- The Washington Times - Monday, September 16, 2019

ANALYSIS/OPINION:

Remember the push for the V chip? The TV technology that helped parents control what their children were watching on television?

Well, for young people, vaping seems to be the new crack cocaine.

Recall that Al Gore (who did not invent the internet) persuaded Bill Clinton to include Uncle Sam’s V-chip legislation in the Telecommunications Act of 1996. The measure mandated new televisions contain a V chip beginning in 2000.

While signing the Telecommunications Act into law, Mr. Clinton promised, “If every parent uses this chip wisely, it can become a powerful voice against teen violence, teen pregnancy, teen drug use, and for both learning and entertainment,”

Fast forward to the current generation of young people and look at Baltimore, Chicago, D.C. and other major cities where daily headlines and newscasts prove that violence upon and by the hands of young people has not abated.



Parenting means keeping your eyes and ears on your children, and not — I repeat not — relying on government to do your job.

The consequences should be apparent. (Get it? A-parent.)

When parents aren’t parenting, young people chug booze.

When parents aren’t parenting, young people have unprotected sex.

When parents aren’t parenting, young people skip school.

When parents aren’t parenting, young people smoke cigarettes.

When parents aren’t parenting, young people smoke crack.

When parents aren’t parenting, young people snort cocaine.

When parents aren’t parenting, young people shoot up heroin.

When parents aren’t parenting, young people use meth.

When parents aren’t parenting, young people swig cough syrup.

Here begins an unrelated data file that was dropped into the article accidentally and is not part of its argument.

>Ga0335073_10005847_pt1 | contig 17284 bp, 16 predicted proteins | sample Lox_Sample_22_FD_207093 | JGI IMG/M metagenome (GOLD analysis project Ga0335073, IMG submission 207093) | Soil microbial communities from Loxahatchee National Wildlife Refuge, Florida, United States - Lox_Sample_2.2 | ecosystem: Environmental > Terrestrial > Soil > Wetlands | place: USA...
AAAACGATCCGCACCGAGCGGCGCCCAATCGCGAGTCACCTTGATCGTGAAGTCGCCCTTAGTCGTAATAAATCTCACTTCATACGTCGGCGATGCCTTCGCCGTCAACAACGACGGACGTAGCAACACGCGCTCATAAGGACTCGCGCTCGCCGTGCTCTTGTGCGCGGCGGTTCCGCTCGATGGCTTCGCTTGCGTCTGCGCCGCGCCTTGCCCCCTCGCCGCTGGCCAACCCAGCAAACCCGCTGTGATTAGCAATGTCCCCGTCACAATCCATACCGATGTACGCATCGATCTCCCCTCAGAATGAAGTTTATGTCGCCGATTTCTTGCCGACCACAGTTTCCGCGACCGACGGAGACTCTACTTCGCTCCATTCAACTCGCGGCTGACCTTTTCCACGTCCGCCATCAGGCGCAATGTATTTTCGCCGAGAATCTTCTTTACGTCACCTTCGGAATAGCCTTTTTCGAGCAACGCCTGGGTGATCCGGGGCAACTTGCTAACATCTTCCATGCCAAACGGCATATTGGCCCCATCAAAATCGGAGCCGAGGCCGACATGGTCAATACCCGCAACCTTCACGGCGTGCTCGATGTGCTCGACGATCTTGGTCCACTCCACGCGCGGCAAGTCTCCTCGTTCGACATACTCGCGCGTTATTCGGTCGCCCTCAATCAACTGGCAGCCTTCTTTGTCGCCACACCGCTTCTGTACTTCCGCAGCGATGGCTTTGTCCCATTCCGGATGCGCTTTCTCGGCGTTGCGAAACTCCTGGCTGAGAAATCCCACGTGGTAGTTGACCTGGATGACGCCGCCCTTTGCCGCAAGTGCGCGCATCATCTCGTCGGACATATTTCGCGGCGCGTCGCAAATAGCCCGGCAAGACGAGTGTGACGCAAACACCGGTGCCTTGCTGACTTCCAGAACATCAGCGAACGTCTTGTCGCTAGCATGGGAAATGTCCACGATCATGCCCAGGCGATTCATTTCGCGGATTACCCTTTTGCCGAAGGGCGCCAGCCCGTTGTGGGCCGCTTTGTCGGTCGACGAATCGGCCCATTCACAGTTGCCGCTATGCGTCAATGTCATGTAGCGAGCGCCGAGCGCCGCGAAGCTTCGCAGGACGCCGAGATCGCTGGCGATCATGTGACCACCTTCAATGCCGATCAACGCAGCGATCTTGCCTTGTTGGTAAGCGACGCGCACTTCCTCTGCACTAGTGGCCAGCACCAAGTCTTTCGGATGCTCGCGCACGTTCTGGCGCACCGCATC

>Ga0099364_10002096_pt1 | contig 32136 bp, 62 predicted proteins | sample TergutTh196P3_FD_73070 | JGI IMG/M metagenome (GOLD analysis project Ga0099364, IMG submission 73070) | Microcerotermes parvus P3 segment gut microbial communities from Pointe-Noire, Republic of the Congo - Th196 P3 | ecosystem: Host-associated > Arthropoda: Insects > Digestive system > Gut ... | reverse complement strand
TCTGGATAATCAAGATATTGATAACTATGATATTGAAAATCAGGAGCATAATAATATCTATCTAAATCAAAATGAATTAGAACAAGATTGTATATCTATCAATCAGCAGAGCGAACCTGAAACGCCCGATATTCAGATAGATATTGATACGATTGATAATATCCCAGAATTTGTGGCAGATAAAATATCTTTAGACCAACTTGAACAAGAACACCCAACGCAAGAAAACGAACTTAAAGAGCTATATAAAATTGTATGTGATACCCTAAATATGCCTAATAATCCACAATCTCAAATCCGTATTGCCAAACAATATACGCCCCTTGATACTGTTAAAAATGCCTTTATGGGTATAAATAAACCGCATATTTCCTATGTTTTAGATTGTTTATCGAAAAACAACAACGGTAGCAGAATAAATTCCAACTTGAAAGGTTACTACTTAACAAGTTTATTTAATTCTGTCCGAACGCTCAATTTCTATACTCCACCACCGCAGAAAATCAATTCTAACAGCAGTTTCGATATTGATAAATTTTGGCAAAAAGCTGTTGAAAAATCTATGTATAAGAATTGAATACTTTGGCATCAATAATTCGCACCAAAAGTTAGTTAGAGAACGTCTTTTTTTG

When parents aren’t parenting, young people smoke synthetic marijuana.

When parents aren’t parenting, young people smoke marijuana.

When parents aren’t parenting, young people vape.

And here we are.

Parents are waiting for local, state and federal governments to crack down on vaping, believing that the legislation will smoke out the problem.

Indeed, the theory is that young people would reject the vaping if only e-cigs weren’t so tasty. In other words, prohibit the sale of bubble gum- and fruit-flavored vaping chemicals and young people will be turned off.

Along similar lines, politicians are backing bans on the sale of vaping products to young people altogether. Like that’s going to make a difference.

Manufactures know when a good thing is a good thing — when their sales go up. If you think that’s a falsehood, check out the crispy snacks young people are chowing down. They’re fiery, sizzling hot, blazing hot, and left Dr. Oz wiping his teary eyes.

Dr. Oz is not the King of Taste Testing, but the sales of spicy snacks by adults for young people applies to vaping, too.

Schools should apply no smoking rules to vaping.

Here again, parents must educate themselves. For example, many parents don’t even know what e-cigarettes look like. Some look like writing instruments or a watch, but transform into a vaping device.

Smart manufacturers, smart young people, ignorant parents.

Ask yourself: Did I buy my child a new “watch?” Did she receive a “watch” as a gift?

Wise up to the fact that young people are entertaining themselves by vaping.

So, be wiser. A parent’s No. 1 job is to, well, parent.

⦁ Deborah Simmons can be contacted at [email protected]

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